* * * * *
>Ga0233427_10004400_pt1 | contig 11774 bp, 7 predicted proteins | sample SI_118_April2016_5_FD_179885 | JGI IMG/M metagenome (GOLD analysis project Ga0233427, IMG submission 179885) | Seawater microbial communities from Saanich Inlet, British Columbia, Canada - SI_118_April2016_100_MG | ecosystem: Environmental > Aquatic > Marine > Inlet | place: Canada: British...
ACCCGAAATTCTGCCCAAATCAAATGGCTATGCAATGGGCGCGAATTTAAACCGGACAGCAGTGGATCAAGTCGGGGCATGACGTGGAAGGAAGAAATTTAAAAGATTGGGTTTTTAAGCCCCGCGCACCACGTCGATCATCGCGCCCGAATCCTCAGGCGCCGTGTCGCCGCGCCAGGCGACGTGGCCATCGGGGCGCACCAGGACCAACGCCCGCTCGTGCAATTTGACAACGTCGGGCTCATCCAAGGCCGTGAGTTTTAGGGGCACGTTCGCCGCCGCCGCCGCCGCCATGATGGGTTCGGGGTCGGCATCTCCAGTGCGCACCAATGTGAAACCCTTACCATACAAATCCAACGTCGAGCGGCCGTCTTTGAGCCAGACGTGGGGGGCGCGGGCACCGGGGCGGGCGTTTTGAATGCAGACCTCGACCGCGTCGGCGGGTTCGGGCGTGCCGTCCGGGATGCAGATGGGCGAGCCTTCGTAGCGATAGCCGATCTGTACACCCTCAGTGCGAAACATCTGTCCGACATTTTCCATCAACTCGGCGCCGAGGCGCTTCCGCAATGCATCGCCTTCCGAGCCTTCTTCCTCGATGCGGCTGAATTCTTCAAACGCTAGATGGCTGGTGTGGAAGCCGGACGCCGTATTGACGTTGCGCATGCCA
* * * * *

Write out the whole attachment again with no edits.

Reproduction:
>Ga0233427_10004400_pt1 | contig 11774 bp, 7 predicted proteins | sample SI_118_April2016_5_FD_179885 | JGI IMG/M metagenome (GOLD analysis project Ga0233427, IMG submission 179885) | Seawater microbial communities from Saanich Inlet, British Columbia, Canada - SI_118_April2016_100_MG | ecosystem: Environmental > Aquatic > Marine > Inlet | place: Canada: British...
ACCCGAAATTCTGCCCAAATCAAATGGCTATGCAATGGGCGCGAATTTAAACCGGACAGCAGTGGATCAAGTCGGGGCATGACGTGGAAGGAAGAAATTTAAAAGATTGGGTTTTTAAGCCCCGCGCACCACGTCGATCATCGCGCCCGAATCCTCAGGCGCCGTGTCGCCGCGCCAGGCGACGTGGCCATCGGGGCGCACCAGGACCAACGCCCGCTCGTGCAATTTGACAACGTCGGGCTCATCCAAGGCCGTGAGTTTTAGGGGCACGTTCGCCGCCGCCGCCGCCGCCATGATGGGTTCGGGGTCGGCATCTCCAGTGCGCACCAATGTGAAACCCTTACCATACAAATCCAACGTCGAGCGGCCGTCTTTGAGCCAGACGTGGGGGGCGCGGGCACCGGGGCGGGCGTTTTGAATGCAGACCTCGACCGCGTCGGCGGGTTCGGGCGTGCCGTCCGGGATGCAGATGGGCGAGCCTTCGTAGCGATAGCCGATCTGTACACCCTCAGTGCGAAACATCTGTCCGACATTTTCCATCAACTCGGCGCCGAGGCGCTTCCGCAATGCATCGCCTTCCGAGCCTTCTTCCTCGATGCGGCTGAATTCTTCAAACGCTAGATGGCTGGTGTGGAAGCCGGACGCCGTATTGACGTTGCGCATGCCA